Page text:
[Ansteorra] Can someone confirm/deny for me?

Jeffrey Clark jmclark85 at gmail.com
Wed Aug 18 20:42:58 PDT 2010

Even music notation of the time was really a type of short-hand, and
scholars are still debating what most of it means.

On Wed, Aug 18, 2010 at 10:40 PM, Richard Culver <rbculver at sbcglobal.net>wrote:

> Actually Dark Ages is a bit of a historian bigotry, particularly when
> matters shift away from Roman and/or Greek tradition.  The fact of the
> matter is there was significant amount of writing and learning going on in
> the so-called Dark Ages; it just was in places like Merovingian France,
> Northumbria in English, Utrecht in the Netherlands, and other such places.
> As to whether they would have written them or not, it does not seem to be
> the case in a number of texts we have from the period.  Indeed many stories
> copied into manuscript show narratives where the narrator left out details
> under the understanding his target audience already knew the reference.  It
> would be similar to me telling you a story in which I mention a child sang
> the Alphabet Song.  If I knew you had kids or a similar experience with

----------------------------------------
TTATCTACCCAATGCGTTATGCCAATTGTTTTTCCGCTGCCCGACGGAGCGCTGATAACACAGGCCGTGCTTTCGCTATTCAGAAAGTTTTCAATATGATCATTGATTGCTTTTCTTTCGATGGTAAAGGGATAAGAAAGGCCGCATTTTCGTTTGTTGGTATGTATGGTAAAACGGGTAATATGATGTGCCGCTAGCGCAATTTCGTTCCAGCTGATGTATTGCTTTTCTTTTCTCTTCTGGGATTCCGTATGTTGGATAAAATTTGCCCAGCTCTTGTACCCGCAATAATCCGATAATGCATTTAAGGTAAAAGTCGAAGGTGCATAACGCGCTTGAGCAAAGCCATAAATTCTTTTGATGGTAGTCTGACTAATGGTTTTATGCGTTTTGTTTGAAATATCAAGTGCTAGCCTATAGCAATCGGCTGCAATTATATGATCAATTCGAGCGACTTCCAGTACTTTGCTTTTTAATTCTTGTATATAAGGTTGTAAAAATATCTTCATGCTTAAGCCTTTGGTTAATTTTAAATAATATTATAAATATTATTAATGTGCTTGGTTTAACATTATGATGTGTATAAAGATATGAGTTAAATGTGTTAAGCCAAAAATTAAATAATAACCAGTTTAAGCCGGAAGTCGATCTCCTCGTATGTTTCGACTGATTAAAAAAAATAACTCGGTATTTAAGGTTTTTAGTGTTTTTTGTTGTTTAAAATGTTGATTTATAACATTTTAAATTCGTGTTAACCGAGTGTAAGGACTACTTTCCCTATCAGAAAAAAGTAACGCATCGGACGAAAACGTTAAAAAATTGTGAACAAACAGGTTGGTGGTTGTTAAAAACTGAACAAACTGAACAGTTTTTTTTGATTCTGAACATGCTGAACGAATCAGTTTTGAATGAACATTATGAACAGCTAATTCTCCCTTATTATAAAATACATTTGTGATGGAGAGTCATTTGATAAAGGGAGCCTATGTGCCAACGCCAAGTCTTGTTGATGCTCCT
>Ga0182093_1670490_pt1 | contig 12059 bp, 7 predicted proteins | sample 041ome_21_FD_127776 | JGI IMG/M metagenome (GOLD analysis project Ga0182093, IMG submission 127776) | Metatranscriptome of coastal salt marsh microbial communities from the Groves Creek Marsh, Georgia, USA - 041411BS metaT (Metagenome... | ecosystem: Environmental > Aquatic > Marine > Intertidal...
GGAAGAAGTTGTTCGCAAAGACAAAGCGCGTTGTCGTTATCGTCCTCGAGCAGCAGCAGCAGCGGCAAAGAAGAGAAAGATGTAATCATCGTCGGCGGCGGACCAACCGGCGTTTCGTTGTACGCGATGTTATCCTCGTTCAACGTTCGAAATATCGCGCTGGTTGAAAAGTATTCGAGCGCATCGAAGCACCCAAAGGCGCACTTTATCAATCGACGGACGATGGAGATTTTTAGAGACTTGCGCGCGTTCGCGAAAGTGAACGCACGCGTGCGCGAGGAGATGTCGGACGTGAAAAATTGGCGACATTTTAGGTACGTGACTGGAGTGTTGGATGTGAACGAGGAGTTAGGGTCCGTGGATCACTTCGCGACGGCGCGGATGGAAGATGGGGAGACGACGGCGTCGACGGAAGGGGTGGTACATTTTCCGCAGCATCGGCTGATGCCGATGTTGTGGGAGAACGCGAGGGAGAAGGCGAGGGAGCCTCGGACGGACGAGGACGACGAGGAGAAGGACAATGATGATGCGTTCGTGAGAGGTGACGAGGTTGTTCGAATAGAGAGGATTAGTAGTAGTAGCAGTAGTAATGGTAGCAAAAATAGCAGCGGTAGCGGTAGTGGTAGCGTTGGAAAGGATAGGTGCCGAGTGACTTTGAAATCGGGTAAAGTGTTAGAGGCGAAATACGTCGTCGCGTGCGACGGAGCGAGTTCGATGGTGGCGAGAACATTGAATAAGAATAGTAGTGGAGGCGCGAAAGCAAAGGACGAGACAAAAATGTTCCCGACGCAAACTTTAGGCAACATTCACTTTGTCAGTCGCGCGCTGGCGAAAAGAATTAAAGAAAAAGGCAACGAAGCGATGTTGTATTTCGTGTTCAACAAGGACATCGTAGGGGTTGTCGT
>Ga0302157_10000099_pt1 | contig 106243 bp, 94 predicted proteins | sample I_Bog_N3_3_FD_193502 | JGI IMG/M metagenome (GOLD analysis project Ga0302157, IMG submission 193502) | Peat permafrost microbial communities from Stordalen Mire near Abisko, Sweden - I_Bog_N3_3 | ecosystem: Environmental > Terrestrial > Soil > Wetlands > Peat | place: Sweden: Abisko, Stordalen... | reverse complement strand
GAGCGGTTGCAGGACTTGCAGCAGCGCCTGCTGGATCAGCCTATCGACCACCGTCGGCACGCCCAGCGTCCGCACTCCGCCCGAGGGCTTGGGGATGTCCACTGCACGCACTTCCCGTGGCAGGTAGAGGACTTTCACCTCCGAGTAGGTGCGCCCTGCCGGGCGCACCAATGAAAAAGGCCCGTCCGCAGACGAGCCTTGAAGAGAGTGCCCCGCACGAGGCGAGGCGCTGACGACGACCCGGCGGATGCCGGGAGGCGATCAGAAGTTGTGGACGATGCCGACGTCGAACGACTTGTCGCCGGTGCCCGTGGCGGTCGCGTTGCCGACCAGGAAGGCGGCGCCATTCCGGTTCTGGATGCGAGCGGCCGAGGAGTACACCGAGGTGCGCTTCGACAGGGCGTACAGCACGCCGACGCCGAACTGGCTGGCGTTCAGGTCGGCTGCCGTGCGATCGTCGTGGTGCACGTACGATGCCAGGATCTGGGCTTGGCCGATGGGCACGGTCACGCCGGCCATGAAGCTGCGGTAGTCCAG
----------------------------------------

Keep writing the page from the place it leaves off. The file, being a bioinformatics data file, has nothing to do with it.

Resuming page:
> young children, I could culturally assume, for the most part, that the tune
> you would think is the one which follows, roughly,  the same melody of
> Twinkly, Twinkle, Little Star.  Back to period, a writer might mention a
> character used a weather charm, but because the audience of farmers, many
> superstitious and likely using said charm at one point or another, knew it,
> there was no reason for the author to sell out the charm.
> Though laws were written, in many Germanic lands they were still written in
> alliterative verse style, which is a remnant of the oral tradition of
> lawgivers who used the poetic tool to memorize them.  This certainly was
> the
> case in Iceland where I believe the Law-Speaker was required to recite a
> third of the law each year for three (if I remember that correctly).  So
> even with writing systems around, some traditions were established so well
> as to keep them oral.
> Gódspéde,
> Wihtric
> In response to both:
> > I understand the importance of the oral tradition that we use in the
> > SCA. In period that is how it is done, but if rely only on the passing
> > down in oral tradition now we stand the chance of losing some of the
> > greatest songs and stories in the SCA.
> > If they would have known how to write them down, I am sure they would
> have.
> >
> > Lord Devin
> And....
> I think my point was lost. I know that people have been writing since long
> ago...but they do not call them the Dark Ages for nothing. A lot of things
> were
> lost and I believe that even during the time period we study that most
> people
> did not know how to read or write, and if they did, then it was few and
> only
> those who could afford to learn. True?
> Lord Devin
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